City of Edmonton Archives
Statement on Racist and Disturbing Language and Content
in Archival Collections and Descriptions
The City of Edmonton Archives (CEoA) has developed this statement regarding the language used in archival descriptions to meaningfully integrate equity and reconciliation work into the City’s archival practice. The changes reflect the staff’s on-going efforts to acknowledge known instances of discrimination that appear in archival records.
Archivists have been working on identifying and contextualizing problematic content, language and imagery found in our collections since 2017. This was partly in response to the Truth and Reconciliation (TRC) Commission’s Calls to Action, specifically those aimed at cultural and heritage institutions. Further work is on-going in alignment with the City of Edmonton’s commitments to inclusion and respect for diversity and the work of various groups in the City and, specifically, of the Anti-Racism Committee of City Council, as well as the Association of Canadian Archivists’ Code of Ethics and Professional Conduct.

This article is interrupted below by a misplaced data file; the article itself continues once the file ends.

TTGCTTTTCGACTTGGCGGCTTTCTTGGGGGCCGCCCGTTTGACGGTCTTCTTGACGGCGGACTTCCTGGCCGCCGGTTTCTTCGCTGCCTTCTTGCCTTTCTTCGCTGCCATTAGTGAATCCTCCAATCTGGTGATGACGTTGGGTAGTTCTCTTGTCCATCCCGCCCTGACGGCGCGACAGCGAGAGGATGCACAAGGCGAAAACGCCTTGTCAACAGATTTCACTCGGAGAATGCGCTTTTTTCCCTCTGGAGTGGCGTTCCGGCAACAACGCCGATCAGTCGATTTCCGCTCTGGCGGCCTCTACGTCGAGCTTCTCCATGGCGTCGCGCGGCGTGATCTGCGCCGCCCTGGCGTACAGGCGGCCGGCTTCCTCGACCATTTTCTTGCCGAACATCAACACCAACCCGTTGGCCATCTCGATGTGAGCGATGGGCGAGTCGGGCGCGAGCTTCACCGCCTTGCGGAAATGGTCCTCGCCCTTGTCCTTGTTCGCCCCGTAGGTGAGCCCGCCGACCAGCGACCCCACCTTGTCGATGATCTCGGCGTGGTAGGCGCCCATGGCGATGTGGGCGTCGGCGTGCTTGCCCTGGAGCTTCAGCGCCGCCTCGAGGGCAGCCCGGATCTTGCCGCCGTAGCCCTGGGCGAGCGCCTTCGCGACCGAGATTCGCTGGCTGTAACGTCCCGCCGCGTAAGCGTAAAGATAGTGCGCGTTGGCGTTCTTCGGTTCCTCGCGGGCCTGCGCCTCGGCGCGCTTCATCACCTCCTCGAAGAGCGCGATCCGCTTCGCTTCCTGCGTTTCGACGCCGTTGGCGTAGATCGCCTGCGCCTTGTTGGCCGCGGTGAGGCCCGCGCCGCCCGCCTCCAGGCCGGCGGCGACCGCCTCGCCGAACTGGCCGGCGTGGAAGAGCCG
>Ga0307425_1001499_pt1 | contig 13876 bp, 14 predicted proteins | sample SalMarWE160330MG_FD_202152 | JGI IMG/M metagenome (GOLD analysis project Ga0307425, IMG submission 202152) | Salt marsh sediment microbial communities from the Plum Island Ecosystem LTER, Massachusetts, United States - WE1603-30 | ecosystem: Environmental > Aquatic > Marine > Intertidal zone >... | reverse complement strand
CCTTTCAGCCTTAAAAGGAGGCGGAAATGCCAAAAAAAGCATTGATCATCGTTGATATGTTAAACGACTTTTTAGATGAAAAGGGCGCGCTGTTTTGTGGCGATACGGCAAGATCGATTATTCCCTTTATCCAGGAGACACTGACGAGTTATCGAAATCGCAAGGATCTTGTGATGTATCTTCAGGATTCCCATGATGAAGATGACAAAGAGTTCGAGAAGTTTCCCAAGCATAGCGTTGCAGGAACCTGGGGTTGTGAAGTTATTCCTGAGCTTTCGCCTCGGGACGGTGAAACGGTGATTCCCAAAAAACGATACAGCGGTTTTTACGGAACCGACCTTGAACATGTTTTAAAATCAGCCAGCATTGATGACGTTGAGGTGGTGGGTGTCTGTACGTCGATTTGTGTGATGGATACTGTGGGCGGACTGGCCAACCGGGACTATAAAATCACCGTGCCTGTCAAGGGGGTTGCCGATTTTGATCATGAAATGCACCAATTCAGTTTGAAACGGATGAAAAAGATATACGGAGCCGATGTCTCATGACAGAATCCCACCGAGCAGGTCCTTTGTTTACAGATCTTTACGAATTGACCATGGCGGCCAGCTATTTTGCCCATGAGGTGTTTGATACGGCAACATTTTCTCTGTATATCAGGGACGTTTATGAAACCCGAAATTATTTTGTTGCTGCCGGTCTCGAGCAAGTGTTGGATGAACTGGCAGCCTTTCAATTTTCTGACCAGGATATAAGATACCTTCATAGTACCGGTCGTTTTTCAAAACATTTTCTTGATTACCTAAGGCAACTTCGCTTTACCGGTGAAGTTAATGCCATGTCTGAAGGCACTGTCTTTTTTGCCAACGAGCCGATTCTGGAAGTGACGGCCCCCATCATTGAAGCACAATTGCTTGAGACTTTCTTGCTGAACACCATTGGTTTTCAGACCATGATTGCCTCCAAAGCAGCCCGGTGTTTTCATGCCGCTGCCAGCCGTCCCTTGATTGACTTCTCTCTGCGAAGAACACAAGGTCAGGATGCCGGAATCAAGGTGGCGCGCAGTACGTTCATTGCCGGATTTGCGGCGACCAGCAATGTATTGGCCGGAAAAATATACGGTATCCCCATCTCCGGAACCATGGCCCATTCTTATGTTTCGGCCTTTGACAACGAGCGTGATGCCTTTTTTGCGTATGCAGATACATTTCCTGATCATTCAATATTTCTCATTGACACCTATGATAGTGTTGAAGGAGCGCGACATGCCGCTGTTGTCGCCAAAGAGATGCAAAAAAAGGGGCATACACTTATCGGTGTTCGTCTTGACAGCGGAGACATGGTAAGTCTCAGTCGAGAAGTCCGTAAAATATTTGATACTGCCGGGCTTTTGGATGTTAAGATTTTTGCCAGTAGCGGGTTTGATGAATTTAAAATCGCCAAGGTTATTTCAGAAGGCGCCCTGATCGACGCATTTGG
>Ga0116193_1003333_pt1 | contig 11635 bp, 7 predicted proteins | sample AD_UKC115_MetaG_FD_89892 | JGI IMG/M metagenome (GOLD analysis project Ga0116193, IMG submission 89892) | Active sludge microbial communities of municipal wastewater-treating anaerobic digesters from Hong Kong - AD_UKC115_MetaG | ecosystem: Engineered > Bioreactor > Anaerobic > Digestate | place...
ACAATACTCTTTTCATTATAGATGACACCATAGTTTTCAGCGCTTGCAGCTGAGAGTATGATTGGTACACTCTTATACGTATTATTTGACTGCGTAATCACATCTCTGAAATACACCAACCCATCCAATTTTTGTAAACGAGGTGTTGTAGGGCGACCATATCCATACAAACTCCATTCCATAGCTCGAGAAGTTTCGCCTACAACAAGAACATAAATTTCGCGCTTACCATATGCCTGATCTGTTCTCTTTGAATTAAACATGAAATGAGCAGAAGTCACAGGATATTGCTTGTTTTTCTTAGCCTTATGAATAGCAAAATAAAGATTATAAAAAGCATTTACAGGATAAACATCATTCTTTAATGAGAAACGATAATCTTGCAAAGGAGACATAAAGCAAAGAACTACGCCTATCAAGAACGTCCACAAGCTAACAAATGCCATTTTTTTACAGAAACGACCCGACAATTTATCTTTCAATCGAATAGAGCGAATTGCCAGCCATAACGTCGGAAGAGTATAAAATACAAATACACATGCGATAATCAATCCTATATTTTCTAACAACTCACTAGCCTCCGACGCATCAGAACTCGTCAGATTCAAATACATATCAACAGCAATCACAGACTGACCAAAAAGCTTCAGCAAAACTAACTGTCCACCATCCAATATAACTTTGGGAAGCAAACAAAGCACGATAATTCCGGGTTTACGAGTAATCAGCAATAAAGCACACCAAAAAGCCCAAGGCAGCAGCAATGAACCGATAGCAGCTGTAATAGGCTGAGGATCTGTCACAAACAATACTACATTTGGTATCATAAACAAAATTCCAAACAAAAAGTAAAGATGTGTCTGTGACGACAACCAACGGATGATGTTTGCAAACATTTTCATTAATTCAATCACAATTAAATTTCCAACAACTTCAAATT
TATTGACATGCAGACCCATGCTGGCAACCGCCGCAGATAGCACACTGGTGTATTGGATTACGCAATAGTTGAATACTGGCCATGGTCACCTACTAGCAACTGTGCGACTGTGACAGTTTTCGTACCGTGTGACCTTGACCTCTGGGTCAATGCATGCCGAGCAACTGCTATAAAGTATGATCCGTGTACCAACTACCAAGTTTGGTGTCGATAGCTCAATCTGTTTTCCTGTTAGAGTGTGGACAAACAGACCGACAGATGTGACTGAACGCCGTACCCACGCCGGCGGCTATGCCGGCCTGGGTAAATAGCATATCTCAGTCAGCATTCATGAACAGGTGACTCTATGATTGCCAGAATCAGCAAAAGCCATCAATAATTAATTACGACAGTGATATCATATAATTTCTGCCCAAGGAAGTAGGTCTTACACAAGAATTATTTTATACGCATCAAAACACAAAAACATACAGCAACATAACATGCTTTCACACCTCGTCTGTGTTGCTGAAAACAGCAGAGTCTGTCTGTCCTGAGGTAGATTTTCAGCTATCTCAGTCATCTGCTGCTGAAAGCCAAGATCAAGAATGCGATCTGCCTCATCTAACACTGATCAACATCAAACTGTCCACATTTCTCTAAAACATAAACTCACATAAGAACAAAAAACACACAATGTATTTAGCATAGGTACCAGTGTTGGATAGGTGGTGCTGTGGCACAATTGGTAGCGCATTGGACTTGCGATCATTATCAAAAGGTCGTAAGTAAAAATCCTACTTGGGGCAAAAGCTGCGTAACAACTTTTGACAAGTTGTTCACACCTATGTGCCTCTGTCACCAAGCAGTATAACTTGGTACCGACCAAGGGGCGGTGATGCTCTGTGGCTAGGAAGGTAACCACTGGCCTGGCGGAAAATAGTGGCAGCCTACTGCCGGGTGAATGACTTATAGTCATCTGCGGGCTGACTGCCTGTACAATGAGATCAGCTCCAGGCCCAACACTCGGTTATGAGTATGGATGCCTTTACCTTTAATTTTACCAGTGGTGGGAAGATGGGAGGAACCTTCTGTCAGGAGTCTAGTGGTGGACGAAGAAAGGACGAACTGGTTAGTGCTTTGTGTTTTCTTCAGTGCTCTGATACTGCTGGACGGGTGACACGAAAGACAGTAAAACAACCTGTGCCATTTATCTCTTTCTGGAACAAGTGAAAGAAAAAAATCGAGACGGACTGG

Records held in archives often contain content, language and imagery that reflect the values and opinions of certain segments of the community at a particular time. They may include instances of racism, sexism, ableism or other forms of discrimination, today considered inappropriate and harmful. Archivists now acknowledge that there are gaps in the collections which would represent other segments of the community - and the lack of those voices and images are also harmful. The records which exist in archives were collected and maintained as a reflection of the era in which they were created and provide important historical context about the world around us. Although this can be upsetting, collecting and maintaining the integrity of these records lets researchers critically review and assess them as they see fit.
The City of Edmonton Archivists have begun the process of identifying known instances of problematic language and depictions in archival records. Staff won’t catch everything, nor will they try to, but every effort will be made to name and acknowledge readily apparent instances of discrimination, on a case by case basis.
It is important to note that related work will not be tied exclusively to problematic content. Creating more equitable and inclusive archival spaces means working to better identify records of interest to marginalized and equity-seeking communities. This includes more careful description of records that, for example, document the history of residential schools, settler colonialism and land tenure, as well as using current and accurate language when referencing First Nations, Inuit and Métis peoples. Seeking records which represent other communities for preservation is important. If you have suggestions for the archivists please contact us at email@example.com.